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The value of running a website cannot be exaggerated. However, it’s not an exaggeration to say that choosing your preferred platform can overwhelm you fast. One common comparison is Webflow vs WordPress, because both can help speed up the design process, and provide a professional website.

While lots of users will look towards solutions such as Wix and Squarespace, Webflow offers a viable alternative. This is especially true if you have a graphic design background, among other skills. The makeup of the platform is thoughtful and easy to use, much like WordPress itself.

In this post, we’re going to look at Webflow vs WordPress. By the end, you’ll know which platform should power your site!

What Webflow Is

For the unaware, Webflow is a design-driven site builder solution that is a notch above competition such as Wix, Squarespace, Medium, and others.

Webflow vs WordPress

It can offer a professional-quality website, and focuses on marketing applications and teams. As such, this has a different focus to WordPress: agencies, collaborative projects, and graphic designers will all gravitate to this type of solution.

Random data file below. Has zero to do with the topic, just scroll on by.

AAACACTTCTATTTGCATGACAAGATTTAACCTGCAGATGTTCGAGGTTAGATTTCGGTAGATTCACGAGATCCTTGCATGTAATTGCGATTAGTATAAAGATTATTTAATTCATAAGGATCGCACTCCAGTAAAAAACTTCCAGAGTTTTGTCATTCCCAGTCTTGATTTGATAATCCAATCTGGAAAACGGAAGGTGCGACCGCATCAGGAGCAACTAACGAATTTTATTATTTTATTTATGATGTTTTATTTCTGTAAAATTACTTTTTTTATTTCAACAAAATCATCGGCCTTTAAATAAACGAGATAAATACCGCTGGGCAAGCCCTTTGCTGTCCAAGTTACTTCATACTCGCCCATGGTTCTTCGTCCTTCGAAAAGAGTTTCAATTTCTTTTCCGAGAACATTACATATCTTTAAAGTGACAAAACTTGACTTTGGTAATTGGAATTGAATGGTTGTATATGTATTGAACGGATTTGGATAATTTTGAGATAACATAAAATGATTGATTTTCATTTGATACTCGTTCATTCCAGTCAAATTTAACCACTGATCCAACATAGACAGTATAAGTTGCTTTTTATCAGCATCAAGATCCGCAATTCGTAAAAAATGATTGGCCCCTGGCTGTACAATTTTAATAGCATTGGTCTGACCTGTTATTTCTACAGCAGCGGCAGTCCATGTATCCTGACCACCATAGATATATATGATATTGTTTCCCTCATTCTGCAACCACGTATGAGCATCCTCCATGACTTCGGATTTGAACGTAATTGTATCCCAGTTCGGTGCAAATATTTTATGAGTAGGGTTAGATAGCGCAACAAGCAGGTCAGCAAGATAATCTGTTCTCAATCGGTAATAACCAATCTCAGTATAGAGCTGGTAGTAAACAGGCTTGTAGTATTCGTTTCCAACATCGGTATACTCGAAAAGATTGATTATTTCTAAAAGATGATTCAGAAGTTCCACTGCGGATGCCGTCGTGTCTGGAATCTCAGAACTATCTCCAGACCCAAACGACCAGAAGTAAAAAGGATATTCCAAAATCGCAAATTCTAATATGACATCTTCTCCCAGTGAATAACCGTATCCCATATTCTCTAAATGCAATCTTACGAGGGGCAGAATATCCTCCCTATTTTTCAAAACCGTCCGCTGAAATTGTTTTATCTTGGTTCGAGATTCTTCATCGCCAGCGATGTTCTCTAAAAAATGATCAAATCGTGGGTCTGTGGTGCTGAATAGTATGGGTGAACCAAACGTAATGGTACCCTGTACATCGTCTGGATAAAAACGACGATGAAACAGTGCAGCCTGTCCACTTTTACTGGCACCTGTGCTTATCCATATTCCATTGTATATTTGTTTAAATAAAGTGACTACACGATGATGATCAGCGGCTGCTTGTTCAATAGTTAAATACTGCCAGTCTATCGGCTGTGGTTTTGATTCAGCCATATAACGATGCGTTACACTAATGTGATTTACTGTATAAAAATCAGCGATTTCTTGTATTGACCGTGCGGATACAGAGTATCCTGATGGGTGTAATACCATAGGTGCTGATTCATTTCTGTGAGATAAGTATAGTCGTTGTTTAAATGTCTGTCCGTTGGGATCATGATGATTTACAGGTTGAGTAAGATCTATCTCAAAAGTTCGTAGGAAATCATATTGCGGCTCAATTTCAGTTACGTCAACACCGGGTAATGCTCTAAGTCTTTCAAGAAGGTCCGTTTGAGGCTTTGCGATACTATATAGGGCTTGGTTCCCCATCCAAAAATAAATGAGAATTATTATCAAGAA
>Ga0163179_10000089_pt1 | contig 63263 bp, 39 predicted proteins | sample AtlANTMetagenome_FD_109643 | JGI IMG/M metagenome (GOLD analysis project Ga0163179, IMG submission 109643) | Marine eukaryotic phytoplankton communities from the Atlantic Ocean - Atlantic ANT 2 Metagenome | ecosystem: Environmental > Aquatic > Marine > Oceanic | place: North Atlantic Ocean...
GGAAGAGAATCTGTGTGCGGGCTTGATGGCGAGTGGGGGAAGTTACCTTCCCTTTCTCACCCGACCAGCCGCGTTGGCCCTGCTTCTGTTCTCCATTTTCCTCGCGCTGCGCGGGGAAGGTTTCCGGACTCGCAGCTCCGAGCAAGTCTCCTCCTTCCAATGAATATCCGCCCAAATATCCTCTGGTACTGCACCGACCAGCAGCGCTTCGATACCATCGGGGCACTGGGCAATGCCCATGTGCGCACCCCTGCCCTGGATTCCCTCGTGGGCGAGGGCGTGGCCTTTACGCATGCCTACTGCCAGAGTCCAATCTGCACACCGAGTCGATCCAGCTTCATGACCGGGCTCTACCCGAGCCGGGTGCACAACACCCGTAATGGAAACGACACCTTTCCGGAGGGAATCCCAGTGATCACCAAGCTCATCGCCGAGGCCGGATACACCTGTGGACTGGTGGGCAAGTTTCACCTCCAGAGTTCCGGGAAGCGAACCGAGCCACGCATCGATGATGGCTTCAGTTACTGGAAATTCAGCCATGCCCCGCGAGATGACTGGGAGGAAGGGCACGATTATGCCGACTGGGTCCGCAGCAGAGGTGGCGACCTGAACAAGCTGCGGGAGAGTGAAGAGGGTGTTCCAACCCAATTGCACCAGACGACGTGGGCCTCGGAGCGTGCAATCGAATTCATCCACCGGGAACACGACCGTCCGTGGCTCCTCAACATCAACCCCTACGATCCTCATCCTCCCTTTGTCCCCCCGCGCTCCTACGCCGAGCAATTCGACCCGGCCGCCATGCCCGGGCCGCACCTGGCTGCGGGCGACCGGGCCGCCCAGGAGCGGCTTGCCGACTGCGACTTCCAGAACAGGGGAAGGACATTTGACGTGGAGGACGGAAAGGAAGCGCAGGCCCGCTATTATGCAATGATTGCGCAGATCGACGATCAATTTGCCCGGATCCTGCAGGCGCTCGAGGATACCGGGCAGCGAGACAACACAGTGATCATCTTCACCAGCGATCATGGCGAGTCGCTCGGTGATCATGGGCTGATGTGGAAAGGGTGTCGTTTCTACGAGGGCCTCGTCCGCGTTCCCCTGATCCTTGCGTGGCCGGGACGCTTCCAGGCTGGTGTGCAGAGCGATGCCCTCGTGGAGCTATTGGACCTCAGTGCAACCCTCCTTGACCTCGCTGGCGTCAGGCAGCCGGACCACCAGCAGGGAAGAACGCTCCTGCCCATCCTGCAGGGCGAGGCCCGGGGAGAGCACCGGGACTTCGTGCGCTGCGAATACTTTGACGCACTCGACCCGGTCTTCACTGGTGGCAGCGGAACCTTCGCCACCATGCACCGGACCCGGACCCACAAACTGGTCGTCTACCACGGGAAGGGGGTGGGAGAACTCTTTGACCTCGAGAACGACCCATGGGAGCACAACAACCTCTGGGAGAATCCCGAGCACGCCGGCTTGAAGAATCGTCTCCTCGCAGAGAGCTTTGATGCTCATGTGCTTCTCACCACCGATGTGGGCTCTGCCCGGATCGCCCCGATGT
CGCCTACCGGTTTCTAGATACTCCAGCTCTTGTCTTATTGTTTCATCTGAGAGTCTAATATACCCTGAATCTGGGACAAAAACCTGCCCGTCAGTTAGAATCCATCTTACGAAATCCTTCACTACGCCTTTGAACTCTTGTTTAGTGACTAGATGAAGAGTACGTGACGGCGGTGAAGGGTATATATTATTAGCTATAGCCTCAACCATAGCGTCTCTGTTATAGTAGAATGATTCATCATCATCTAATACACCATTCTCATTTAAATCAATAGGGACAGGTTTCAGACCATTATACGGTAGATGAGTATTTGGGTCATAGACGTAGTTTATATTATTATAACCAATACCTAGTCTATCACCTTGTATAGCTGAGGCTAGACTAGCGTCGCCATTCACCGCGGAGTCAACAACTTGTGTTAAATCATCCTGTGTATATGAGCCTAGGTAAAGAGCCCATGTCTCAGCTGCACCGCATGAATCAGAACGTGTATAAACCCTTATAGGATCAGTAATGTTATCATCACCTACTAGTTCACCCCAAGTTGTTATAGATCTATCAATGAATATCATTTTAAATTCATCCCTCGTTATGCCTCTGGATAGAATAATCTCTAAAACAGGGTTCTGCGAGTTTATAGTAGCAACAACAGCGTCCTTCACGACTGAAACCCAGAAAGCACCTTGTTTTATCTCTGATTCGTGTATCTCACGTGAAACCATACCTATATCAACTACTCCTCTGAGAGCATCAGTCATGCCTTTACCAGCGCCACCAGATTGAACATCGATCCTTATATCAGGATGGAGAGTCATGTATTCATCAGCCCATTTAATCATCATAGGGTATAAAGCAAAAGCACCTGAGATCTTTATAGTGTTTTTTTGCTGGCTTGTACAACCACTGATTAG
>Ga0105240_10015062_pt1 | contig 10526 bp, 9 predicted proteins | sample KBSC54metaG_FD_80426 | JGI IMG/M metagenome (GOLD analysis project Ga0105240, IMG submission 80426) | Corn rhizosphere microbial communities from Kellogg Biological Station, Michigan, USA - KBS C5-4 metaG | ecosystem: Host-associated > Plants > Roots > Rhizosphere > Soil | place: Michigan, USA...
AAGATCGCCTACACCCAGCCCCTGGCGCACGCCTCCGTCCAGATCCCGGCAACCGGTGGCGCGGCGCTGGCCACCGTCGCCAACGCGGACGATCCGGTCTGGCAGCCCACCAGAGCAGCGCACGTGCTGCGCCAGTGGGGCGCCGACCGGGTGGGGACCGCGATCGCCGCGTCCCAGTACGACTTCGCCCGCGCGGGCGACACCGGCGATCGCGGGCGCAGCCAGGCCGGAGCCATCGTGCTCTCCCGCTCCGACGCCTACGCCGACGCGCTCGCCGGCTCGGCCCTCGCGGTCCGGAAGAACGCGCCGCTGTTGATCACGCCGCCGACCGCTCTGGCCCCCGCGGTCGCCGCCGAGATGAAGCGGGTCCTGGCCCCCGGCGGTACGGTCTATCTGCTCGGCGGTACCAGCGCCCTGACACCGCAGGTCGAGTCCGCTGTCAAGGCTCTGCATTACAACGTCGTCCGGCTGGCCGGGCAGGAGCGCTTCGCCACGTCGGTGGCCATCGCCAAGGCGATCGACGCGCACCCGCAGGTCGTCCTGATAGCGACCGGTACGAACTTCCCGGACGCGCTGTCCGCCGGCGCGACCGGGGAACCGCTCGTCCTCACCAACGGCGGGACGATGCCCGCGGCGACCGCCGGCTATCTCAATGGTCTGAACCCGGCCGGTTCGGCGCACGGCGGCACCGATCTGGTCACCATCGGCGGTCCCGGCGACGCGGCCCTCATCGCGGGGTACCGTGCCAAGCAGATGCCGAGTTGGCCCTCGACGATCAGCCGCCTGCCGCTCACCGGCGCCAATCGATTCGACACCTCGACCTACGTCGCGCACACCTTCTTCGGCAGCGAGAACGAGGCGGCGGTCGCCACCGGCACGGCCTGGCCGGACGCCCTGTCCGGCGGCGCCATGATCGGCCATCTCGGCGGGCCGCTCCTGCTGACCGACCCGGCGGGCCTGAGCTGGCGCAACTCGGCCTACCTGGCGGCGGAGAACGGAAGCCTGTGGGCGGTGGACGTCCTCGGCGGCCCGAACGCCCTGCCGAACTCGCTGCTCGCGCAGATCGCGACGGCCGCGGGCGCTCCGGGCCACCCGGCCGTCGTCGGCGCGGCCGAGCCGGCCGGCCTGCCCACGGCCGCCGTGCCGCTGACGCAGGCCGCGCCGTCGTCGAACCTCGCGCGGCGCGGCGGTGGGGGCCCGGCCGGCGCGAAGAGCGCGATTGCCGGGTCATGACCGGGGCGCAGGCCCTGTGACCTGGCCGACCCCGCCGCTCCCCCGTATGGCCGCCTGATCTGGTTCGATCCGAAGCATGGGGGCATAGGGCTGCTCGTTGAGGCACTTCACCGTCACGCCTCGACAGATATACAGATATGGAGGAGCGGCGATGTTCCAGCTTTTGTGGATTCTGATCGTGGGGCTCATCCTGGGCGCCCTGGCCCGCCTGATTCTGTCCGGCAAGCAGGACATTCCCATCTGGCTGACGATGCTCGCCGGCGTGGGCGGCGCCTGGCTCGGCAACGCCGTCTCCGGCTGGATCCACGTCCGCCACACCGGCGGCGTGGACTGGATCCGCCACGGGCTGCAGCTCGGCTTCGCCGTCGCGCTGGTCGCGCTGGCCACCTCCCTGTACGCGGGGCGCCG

You’ll use a good-looking editor to build layouts, and work with the copious design tools within.

Visual Editor

You also build interactions and animations with the visual editor too. There’s no code needed throughout the whole of Webflow’s experience, which is fantastic for those who don’t develop sites as a day-to-day job.

We’ll have more to say on Webflow’s features shortly, but you can tell that website building is not at the forefront of the package. Instead, it’s a tool to help you market a product, service, or solution.

However, that description doesn’t do the platform justice. Let’s take a look at what Webflow offers.

The Key Features of Webflow

There are lots of features and functionality to dive into, and we can’t cover them all here. However, some standout features of the platform are worth highlighting:

  • You don’t need code to access the entire feature set of Webflow. This is important because it means you can create a professional, performant website without programming skills.
  • By extension, you can use code to polish the site further if you wish. This is perfect for teams that pass projects along the chain. Your design team can put the visuals together, then hand off to the development team. Also, consider a business owner who can’t code. They can build the site, then bring a web developer onboard to work with the nuts and bolts.
  • You’ll build ‘flows’ into the site, which is a great way to implement a sales funnel. With this in place, you can make sure that visitors see the right content, and potentially convert.
  • Speaking of which, there is a lot of functionality geared towards marketing and capturing users.

To touch on this last point further, you’ll have e-commerce functionality baked into the platform.

e-commerce content